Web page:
Annapurna Circuit: The most popular, it traverses the entire distance around the Annapurna massif and reaches an altitude of 5100 meters at the Thorung La pass. Physically demanding, it takes about 17-21 days to complete including enough aclimitization days to avoid altitude sickness. Even still, many people will be struck with symptoms ranging from headaches to far worse when ascending the pass. The cirucit takes in a wide variety of scenery from the green, lush low and mid hills up to the dry, Tibetan plateau, as well as different ethnic groups and religions. The variety of scenery is unsurpassed and the amenities along the trail have grown to the point where it is no longer a rough journey, unless you veer off the beatan path.

Jomosom: the last half of the Annapurna Curcuit, many people choose this easier trek and fly in or out one way. Once in Jomosom, many choose to add in Kagbeni and the pilgrimage site of Muktinath. With just Kagbeni, the entire Jomosom trek is not very difficult with a minimum of ups and downs, but adding Muktinath brings in the next level of difficulty with a long steep ascent and the danger of altitude sickness esp if you fly into Jomosom. A very nice alternative is to stay in Jharkot, a town 400m below Muktinath, and actually far more atmospheric and interesting a place than the town of Muktinath which is nothing more than a cluster of tourist lodges. Jharkot is actually an old fortress town with monstaries and people living amoung the ruined buildings. Take some time to explore the many alleyways, homes and monestaries and take a room in one of the four lodges. You can do Muktinath in a few short hours from Jharkot (one hour up and half hour down) The rest of the trek is a pleasant hike back to Tatopani, which is home to the hot springs. From Tatopani, you can head back immediately via Galeshwor to Beni, where you can catch a bus to Pokhara. Or from Tatopani you can take a detour to Poon Hill or any number of villages in the lower ACAP area. Note: Most people trek one way and fly the other, rather than double back. Trip are approx $61 USD one way and if you are trekking with a guide and/or porter, you must pay for their ticket also, BUT, they pay nepali prices which are about $11 one way.

Annapurna Base Camp: a tougher trek that is a long series of ups and downs but the payoff is stupendous. It takes you up into a high plateau ringed with the mighty Annapurnas in all directions and you are up close and personal with snow capped peaks. Most people trek through Ghandruk to Chomrung. From that point on, the path is one-way up and back to ABC, as you keep ascending and descending but slowly up til you reach ABC. Many choose to sleep at MBC, about an hour before, then rise early before dawn and head up to ABC to catch the sunrise before starting back down again. If you are not being affected by altitude, I enjoy spending the day at ABC and trekking around, even higher up to the actual ABC point. On your way back down, you may want to take a short cut from Chomrung, straight down into the valley, where you can detour to some hot springs or head staright back in one day. The trek can be completed in 8-10 days.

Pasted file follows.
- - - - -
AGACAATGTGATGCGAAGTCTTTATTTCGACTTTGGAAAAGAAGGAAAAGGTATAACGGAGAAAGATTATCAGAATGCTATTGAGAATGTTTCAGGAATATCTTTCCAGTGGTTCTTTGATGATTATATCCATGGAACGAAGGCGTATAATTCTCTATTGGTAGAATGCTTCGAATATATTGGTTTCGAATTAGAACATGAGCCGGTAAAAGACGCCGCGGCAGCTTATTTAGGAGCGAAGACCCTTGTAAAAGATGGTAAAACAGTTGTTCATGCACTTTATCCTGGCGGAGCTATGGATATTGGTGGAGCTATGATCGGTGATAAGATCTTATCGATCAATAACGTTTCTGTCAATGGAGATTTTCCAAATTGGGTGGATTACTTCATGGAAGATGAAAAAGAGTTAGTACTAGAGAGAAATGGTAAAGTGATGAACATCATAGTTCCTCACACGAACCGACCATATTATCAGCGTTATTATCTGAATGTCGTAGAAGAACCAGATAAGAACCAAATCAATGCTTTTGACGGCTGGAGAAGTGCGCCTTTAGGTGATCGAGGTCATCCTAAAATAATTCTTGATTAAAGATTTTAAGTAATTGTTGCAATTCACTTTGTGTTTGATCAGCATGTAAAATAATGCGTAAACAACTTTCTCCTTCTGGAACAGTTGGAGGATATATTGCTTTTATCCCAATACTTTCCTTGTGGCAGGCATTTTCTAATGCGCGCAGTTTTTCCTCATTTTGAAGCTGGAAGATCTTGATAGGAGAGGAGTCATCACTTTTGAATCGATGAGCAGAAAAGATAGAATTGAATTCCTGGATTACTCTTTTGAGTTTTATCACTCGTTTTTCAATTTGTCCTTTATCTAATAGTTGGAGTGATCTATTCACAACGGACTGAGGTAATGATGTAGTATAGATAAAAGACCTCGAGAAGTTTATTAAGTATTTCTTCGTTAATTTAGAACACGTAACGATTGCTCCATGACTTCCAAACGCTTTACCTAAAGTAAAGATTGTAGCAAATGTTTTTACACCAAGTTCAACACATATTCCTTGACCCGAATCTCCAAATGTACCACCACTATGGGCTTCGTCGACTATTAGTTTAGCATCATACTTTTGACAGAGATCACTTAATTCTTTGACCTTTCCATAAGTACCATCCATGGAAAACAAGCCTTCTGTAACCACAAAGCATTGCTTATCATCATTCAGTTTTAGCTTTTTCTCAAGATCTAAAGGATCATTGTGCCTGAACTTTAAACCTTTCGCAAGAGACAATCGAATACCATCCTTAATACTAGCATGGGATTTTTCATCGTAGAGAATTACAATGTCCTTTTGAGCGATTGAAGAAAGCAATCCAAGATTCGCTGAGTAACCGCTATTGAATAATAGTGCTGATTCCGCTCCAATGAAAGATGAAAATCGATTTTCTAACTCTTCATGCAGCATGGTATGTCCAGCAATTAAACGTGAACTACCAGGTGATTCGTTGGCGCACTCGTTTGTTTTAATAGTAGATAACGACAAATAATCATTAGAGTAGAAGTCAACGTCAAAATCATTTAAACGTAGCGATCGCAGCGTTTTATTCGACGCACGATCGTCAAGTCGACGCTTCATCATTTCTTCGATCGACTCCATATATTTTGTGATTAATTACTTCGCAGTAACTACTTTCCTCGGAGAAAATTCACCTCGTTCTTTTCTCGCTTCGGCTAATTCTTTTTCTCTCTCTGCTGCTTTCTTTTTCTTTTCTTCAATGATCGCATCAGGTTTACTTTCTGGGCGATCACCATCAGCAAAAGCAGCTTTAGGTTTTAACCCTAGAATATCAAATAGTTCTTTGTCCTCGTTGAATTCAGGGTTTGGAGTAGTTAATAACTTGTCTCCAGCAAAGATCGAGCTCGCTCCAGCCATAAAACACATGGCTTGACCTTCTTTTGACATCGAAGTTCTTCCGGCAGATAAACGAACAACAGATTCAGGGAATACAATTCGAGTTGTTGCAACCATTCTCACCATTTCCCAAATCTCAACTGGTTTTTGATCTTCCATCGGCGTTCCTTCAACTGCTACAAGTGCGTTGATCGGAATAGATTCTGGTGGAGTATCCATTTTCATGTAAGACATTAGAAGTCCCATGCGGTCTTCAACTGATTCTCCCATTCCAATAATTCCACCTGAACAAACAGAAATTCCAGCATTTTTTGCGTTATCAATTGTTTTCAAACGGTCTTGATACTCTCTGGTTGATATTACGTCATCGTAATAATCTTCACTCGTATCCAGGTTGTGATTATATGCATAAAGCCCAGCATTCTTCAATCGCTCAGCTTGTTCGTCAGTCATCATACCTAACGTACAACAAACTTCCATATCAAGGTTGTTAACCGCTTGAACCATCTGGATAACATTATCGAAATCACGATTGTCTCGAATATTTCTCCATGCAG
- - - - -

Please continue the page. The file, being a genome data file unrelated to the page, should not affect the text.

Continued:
Mini-Circuit: The highlight of this short jaunt around the lower ACAP area is Ghorepani and Poon Hill, a stunning outlook on the entire Annapurna massif. There are a number of tough sections, no matter which direction you take because Ghorepani is around 2900 m. The route passes through Ulleri and infamous stone steps, the steep ascent to Ghorepani, the spectacular rhododendron forests that bloom in April, the hot springs of Tatopani, and the charming riverside village Galeshwor, quite a variety for a 4-5 day trek.

Royal Trek: An often over-looked trek that is actually a wonderful alternative to the other crowded trails and fine for people not interested in testing their physical limits. Starting at the trailhead east of Pokhara, you ascend a ridge at Kayseri and then proceed to walk along the ridge running parallel to the Annapurnas. Stop in villages like Kalikastan and Chitopani to get a real feel for how village life passes. Along the way, take part in communal activities and take time to meet the engaging people of the area. Many guides in Lakeside are from this area and you should engage the services of a 'local' guide, as the area does not have a strong tourist infrastructure. Then you can spend your nights in family and friend's home along the way and share meals with them. Be sure to offer some small amount of compensation for food and lodging when staying in a private home and step lightly. Then finally, descend the ridge to Begnas Lake and return by bus to Pokhara after 4-5 days of wandering the area.

Different Types of Treks: There are three different kinds of treks. The first is the organized camping trek. This involves a large entourage of help to carry all food and supplies for the entire length of trek. While camping conjures up certain images, the truth of the matter is quite often, you will camp in vacant lots next to lodges. The camping trek does not contribute to the local economy as everything is brought in and often the porters carry terribly heavy loads at horrible wages. It tends to be more environmentally harmful and all around not necessary. They also move at a set pace and camp in pre-selected locations, not allowing flexibiility to explore or take your time. They are more expensive and if booked overseas, even worse. This is the most likely package that you will purchase if you book from overseas and I will say it again, AVOID IT!